This Is The World The Lord Has Made, Rejoice And Be Glad In It

You have probably never heard of the chaparral if you are outside of California. Even if you live in California, you might not have heard of the chaparral. Yet everyone has heard of the redwoods and a whole host of folks know the giant sequoias and ancient bristlecones.

The chaparral is a unique ecosystem that is almost exclusively in California and is as unique as the redwoods, the sequoias and bristlecones. Like those other dramatic plant communities, the chaparral is tightly bound to its environment, an environment that is dry most of the year with a wet winter, an environment that results in a shrub-based ecosystem. With only dense shrubs for its landscape, the chaparral tends to be ignored. It has no dramatic 300-foot tall trees, no trees with bases as large as a small house, no 4,000 year-old trees (though some of the shrubs can be hundreds of years old).

The chaparral shows amazing evidence of God’s always inspired creation and management of His world: the plants are mostly shrubs because it is difficult to send water to the tops of tall trees when there is a shortage of water, leaves are small to minimize water loss during dry conditions, leaves have oils in them to prevent too much evaporation of water, many plants have two root systems — a shallow root system for grabbing water quickly and a deep taproot for going after water that is deep down in the soil, and myriads of plant and animal associations that make this community lively and interesting.

Yet, this ecosystem is rarely appreciated and often badly treated. It is often put down as just “weedy brush” as if only trees were important. I admit that as one who grew up in the East and Midwest with trees, that the chaparral is sometimes uncomfortable, yet when I spend some time there, I gain much from just appreciating what is there.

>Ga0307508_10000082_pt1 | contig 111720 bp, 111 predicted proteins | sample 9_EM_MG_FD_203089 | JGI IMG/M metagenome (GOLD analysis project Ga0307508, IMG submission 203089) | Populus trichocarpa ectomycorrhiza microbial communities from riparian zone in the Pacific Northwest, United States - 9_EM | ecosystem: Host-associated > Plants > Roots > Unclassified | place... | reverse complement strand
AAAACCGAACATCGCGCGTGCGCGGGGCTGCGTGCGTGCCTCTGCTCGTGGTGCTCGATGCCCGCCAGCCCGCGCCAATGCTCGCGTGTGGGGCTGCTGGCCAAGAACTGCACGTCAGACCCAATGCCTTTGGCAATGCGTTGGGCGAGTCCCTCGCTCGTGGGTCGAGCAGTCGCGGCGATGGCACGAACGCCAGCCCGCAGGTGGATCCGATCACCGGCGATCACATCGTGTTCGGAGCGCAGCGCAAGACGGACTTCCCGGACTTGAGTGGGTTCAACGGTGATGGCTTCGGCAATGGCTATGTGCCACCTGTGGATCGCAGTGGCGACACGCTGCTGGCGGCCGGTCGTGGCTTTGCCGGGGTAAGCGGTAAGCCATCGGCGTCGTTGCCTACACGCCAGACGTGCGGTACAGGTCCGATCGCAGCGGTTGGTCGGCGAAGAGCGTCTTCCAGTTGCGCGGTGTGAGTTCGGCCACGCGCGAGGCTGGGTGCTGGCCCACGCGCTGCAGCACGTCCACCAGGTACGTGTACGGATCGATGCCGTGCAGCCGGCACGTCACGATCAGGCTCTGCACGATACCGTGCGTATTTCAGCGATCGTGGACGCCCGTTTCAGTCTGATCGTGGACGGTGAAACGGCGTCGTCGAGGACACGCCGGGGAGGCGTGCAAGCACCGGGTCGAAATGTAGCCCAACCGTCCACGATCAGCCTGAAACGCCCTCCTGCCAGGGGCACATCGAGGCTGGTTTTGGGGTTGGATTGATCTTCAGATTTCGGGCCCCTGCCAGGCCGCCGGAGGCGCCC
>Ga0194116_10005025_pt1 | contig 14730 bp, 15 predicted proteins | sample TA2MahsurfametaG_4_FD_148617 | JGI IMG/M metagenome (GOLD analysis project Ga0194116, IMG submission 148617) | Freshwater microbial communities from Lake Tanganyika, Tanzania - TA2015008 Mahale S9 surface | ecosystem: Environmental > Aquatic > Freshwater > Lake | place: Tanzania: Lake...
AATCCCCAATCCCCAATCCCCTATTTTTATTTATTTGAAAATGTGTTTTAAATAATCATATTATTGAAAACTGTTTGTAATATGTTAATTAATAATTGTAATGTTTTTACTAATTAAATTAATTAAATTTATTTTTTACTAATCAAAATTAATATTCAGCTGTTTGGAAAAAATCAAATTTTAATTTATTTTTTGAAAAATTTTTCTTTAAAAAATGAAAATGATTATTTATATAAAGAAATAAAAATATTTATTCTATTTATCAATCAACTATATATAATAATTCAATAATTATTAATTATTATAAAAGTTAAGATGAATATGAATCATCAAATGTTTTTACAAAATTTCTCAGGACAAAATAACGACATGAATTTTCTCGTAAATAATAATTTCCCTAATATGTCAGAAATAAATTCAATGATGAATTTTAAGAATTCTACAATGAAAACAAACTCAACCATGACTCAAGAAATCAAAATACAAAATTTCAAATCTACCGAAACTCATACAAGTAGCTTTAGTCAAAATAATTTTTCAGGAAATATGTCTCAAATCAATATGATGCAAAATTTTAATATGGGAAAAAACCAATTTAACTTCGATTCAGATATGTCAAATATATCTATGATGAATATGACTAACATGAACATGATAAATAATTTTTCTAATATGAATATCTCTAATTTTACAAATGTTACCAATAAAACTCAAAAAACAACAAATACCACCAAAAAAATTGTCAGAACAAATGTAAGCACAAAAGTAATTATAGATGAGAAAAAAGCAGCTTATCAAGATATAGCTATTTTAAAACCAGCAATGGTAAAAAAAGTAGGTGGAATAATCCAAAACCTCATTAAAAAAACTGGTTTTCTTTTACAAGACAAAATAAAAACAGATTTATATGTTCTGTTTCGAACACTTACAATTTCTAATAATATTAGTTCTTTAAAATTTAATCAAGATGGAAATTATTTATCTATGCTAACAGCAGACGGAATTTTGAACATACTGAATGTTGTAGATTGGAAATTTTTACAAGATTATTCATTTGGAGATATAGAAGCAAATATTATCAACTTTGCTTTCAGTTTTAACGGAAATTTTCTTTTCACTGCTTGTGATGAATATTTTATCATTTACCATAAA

There is something about us as human beings that always want the spectacular. We want God to appear to us in Yosemite, the redwoods, the Grand Canyon, truly dramatic miracles of our world, places that truly are awe-some and cannot help but make us think of good. Yet, God appeared to Moses as a burning bush, not a forest fire, not a burning mountain, not anything particularly dramatic except that the bush was a vehicle for God (Exodus 3).

And Jesus said in Matthew 25:40, “Truly, I say to you, as you did it to one of the least of these my brothers, you did it to me.”  While Jesus was referring to people in this case, he definitely was making the point that it was not just the dramatic, “important”, “beautiful” people that were the only ones that God paid attention to. I think this is definitely true in nature, too. Otherwise, why would places like the chaparral, swamps, marshes, common grasslands be so intricately and marvelously constructed? Obviously God cares about these places and so should we.

Sometimes I think we pay too much attention to the big, dramatic, beautiful parts of nature. There is nothing wrong with those places, but our attention is skewed from the totality of nature and how important all parts of it truly are. In Genesis, you never see this passage: “And God saw every thing that he had made, and, behold, some of it was better than others.” No, in Genesis 1:31, it says, “And God saw every thing that he had made, and, behold, it was very good.

Sometimes I would like to modify the always familiar Psalm 118:24 passage, “This is the day the LORD has made; let us rejoice and be glad in it” to “This is the world the LORD has made; let us rejoice and be glad in it, wherever that is.”

– Rob